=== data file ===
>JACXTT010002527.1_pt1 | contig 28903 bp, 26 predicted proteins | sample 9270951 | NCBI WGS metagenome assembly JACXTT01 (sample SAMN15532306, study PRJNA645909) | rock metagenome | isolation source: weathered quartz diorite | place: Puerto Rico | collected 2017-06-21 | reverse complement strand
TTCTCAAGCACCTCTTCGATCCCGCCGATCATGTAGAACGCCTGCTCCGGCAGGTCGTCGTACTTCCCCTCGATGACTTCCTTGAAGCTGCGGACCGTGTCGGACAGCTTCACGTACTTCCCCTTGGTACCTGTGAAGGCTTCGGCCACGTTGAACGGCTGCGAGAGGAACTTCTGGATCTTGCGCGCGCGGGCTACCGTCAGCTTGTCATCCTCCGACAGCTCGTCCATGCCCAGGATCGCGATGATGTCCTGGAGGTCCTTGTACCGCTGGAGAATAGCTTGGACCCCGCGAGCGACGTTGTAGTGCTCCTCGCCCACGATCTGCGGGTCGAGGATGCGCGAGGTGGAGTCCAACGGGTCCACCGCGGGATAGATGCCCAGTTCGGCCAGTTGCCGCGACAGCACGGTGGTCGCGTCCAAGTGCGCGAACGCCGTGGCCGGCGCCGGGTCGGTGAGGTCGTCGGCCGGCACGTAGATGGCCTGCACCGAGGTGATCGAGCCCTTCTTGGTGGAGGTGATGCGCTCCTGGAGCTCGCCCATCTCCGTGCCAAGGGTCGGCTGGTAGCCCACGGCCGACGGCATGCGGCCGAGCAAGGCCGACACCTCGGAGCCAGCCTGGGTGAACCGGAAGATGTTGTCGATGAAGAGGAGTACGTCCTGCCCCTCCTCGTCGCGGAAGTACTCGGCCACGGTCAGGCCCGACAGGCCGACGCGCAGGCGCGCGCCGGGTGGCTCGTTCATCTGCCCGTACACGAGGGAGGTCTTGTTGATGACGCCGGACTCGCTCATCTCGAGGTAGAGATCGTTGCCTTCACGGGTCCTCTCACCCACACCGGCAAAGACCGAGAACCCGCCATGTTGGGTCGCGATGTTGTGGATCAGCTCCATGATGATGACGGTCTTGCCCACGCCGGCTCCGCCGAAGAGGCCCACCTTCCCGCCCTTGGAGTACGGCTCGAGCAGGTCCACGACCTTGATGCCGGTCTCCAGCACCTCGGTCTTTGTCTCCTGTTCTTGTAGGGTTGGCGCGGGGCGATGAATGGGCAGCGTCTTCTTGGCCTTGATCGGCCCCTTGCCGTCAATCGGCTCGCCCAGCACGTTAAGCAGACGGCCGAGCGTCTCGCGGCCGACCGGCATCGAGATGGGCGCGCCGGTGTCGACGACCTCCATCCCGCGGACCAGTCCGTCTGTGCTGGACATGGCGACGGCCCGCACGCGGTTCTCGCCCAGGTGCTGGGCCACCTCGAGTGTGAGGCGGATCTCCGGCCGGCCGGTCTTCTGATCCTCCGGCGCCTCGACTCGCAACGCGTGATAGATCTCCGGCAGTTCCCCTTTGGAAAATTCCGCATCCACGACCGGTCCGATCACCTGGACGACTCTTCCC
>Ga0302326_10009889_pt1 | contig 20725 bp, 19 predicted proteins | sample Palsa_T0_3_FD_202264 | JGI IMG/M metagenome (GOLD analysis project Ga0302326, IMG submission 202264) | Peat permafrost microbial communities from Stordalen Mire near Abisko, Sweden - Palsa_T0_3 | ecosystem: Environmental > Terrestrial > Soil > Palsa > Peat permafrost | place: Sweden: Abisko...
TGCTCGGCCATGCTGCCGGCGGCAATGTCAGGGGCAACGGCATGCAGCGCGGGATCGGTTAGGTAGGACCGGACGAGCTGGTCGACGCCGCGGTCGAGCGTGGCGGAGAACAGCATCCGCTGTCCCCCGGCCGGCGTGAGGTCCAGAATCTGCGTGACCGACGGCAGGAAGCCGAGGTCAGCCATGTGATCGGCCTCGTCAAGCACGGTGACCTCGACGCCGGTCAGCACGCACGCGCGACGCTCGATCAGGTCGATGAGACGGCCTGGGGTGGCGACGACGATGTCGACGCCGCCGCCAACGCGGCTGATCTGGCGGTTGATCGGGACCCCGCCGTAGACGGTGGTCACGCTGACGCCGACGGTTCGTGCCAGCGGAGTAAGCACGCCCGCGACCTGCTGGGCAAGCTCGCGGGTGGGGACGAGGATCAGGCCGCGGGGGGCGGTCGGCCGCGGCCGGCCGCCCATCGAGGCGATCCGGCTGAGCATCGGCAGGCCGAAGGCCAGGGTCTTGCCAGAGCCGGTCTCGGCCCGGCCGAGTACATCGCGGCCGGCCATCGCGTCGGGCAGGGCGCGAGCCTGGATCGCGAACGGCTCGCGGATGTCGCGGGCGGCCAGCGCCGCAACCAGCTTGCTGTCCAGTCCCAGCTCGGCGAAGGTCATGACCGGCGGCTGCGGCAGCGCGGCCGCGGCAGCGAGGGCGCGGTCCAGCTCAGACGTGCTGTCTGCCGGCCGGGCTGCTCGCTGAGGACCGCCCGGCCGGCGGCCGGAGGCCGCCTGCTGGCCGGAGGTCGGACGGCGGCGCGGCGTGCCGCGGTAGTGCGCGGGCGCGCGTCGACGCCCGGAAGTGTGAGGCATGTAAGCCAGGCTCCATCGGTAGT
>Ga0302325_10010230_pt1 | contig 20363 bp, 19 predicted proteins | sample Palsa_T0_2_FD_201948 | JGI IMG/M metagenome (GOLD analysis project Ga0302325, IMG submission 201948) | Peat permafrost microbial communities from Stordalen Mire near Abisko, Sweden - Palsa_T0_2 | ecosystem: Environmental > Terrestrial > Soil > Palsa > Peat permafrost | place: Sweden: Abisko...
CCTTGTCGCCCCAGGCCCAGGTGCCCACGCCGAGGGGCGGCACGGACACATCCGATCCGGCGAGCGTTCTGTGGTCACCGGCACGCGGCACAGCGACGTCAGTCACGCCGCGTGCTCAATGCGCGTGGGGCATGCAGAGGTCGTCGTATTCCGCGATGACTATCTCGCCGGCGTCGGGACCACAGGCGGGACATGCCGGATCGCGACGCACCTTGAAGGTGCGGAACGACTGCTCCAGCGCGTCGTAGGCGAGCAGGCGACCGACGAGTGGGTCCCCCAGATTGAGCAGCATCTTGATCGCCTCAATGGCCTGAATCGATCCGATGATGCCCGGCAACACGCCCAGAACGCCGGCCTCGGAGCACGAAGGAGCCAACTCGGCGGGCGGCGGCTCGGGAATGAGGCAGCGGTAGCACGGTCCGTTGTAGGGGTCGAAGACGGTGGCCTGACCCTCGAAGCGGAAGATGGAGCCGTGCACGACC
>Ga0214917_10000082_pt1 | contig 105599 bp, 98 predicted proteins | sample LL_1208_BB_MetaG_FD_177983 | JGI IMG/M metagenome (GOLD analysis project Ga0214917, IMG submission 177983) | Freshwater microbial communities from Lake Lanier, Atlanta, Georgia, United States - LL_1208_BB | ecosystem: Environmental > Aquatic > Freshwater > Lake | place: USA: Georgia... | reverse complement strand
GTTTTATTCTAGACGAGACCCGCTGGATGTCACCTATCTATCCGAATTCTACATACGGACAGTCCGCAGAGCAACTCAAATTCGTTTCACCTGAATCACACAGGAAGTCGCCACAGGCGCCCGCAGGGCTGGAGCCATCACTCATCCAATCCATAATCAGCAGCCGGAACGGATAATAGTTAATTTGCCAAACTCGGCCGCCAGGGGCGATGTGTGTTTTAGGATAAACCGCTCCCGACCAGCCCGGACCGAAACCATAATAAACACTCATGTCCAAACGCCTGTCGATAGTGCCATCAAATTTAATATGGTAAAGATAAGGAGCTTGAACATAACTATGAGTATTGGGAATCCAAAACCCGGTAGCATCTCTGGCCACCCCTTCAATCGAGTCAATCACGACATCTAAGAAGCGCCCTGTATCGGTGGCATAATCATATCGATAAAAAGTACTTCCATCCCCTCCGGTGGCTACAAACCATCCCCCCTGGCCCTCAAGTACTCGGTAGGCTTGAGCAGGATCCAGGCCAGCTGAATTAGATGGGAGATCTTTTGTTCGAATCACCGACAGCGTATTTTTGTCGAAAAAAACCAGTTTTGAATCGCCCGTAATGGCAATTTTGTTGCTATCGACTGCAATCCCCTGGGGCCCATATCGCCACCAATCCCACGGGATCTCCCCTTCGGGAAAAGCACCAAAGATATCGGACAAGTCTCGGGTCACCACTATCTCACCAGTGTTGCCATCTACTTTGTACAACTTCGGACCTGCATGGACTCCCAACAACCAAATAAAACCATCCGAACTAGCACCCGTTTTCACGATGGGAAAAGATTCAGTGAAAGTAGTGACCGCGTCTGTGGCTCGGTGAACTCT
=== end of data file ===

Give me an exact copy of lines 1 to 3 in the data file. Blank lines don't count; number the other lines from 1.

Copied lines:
>JACXTT010002527.1_pt1 | contig 28903 bp, 26 predicted proteins | sample 9270951 | NCBI WGS metagenome assembly JACXTT01 (sample SAMN15532306, study PRJNA645909) | rock metagenome | isolation source: weathered quartz diorite | place: Puerto Rico | collected 2017-06-21 | reverse complement strand
TTCTCAAGCACCTCTTCGATCCCGCCGATCATGTAGAACGCCTGCTCCGGCAGGTCGTCGTACTTCCCCTCGATGACTTCCTTGAAGCTGCGGACCGTGTCGGACAGCTTCACGTACTTCCCCTTGGTACCTGTGAAGGCTTCGGCCACGTTGAACGGCTGCGAGAGGAACTTCTGGATCTTGCGCGCGCGGGCTACCGTCAGCTTGTCATCCTCCGACAGCTCGTCCATGCCCAGGATCGCGATGATGTCCTGGAGGTCCTTGTACCGCTGGAGAATAGCTTGGACCCCGCGAGCGACGTTGTAGTGCTCCTCGCCCACGATCTGCGGGTCGAGGATGCGCGAGGTGGAGTCCAACGGGTCCACCGCGGGATAGATGCCCAGTTCGGCCAGTTGCCGCGACAGCACGGTGGTCGCGTCCAAGTGCGCGAACGCCGTGGCCGGCGCCGGGTCGGTGAGGTCGTCGGCCGGCACGTAGATGGCCTGCACCGAGGTGATCGAGCCCTTCTTGGTGGAGGTGATGCGCTCCTGGAGCTCGCCCATCTCCGTGCCAAGGGTCGGCTGGTAGCCCACGGCCGACGGCATGCGGCCGAGCAAGGCCGACACCTCGGAGCCAGCCTGGGTGAACCGGAAGATGTTGTCGATGAAGAGGAGTACGTCCTGCCCCTCCTCGTCGCGGAAGTACTCGGCCACGGTCAGGCCCGACAGGCCGACGCGCAGGCGCGCGCCGGGTGGCTCGTTCATCTGCCCGTACACGAGGGAGGTCTTGTTGATGACGCCGGACTCGCTCATCTCGAGGTAGAGATCGTTGCCTTCACGGGTCCTCTCACCCACACCGGCAAAGACCGAGAACCCGCCATGTTGGGTCGCGATGTTGTGGATCAGCTCCATGATGATGACGGTCTTGCCCACGCCGGCTCCGCCGAAGAGGCCCACCTTCCCGCCCTTGGAGTACGGCTCGAGCAGGTCCACGACCTTGATGCCGGTCTCCAGCACCTCGGTCTTTGTCTCCTGTTCTTGTAGGGTTGGCGCGGGGCGATGAATGGGCAGCGTCTTCTTGGCCTTGATCGGCCCCTTGCCGTCAATCGGCTCGCCCAGCACGTTAAGCAGACGGCCGAGCGTCTCGCGGCCGACCGGCATCGAGATGGGCGCGCCGGTGTCGACGACCTCCATCCCGCGGACCAGTCCGTCTGTGCTGGACATGGCGACGGCCCGCACGCGGTTCTCGCCCAGGTGCTGGGCCACCTCGAGTGTGAGGCGGATCTCCGGCCGGCCGGTCTTCTGATCCTCCGGCGCCTCGACTCGCAACGCGTGATAGATCTCCGGCAGTTCCCCTTTGGAAAATTCCGCATCCACGACCGGTCCGATCACCTGGACGACTCTTCCC
>Ga0302326_10009889_pt1 | contig 20725 bp, 19 predicted proteins | sample Palsa_T0_3_FD_202264 | JGI IMG/M metagenome (GOLD analysis project Ga0302326, IMG submission 202264) | Peat permafrost microbial communities from Stordalen Mire near Abisko, Sweden - Palsa_T0_3 | ecosystem: Environmental > Terrestrial > Soil > Palsa > Peat permafrost | place: Sweden: Abisko...